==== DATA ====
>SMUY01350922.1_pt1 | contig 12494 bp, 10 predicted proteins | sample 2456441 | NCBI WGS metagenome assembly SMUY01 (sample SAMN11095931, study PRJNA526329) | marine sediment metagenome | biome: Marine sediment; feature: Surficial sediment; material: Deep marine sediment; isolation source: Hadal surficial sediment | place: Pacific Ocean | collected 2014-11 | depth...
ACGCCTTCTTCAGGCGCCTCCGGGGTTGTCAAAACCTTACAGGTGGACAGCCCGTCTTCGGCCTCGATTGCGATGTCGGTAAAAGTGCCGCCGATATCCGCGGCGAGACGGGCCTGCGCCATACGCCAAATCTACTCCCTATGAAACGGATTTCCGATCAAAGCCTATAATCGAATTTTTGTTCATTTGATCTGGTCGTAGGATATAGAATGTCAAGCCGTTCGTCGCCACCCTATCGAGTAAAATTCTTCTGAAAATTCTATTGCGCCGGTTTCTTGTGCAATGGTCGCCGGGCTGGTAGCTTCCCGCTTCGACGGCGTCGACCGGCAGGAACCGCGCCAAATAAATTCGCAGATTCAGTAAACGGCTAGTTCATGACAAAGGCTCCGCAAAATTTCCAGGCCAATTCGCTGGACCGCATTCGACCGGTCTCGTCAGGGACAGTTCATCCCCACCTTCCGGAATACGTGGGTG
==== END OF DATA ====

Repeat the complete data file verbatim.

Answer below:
>SMUY01350922.1_pt1 | contig 12494 bp, 10 predicted proteins | sample 2456441 | NCBI WGS metagenome assembly SMUY01 (sample SAMN11095931, study PRJNA526329) | marine sediment metagenome | biome: Marine sediment; feature: Surficial sediment; material: Deep marine sediment; isolation source: Hadal surficial sediment | place: Pacific Ocean | collected 2014-11 | depth...
ACGCCTTCTTCAGGCGCCTCCGGGGTTGTCAAAACCTTACAGGTGGACAGCCCGTCTTCGGCCTCGATTGCGATGTCGGTAAAAGTGCCGCCGATATCCGCGGCGAGACGGGCCTGCGCCATACGCCAAATCTACTCCCTATGAAACGGATTTCCGATCAAAGCCTATAATCGAATTTTTGTTCATTTGATCTGGTCGTAGGATATAGAATGTCAAGCCGTTCGTCGCCACCCTATCGAGTAAAATTCTTCTGAAAATTCTATTGCGCCGGTTTCTTGTGCAATGGTCGCCGGGCTGGTAGCTTCCCGCTTCGACGGCGTCGACCGGCAGGAACCGCGCCAAATAAATTCGCAGATTCAGTAAACGGCTAGTTCATGACAAAGGCTCCGCAAAATTTCCAGGCCAATTCGCTGGACCGCATTCGACCGGTCTCGTCAGGGACAGTTCATCCCCACCTTCCGGAATACGTGGGTG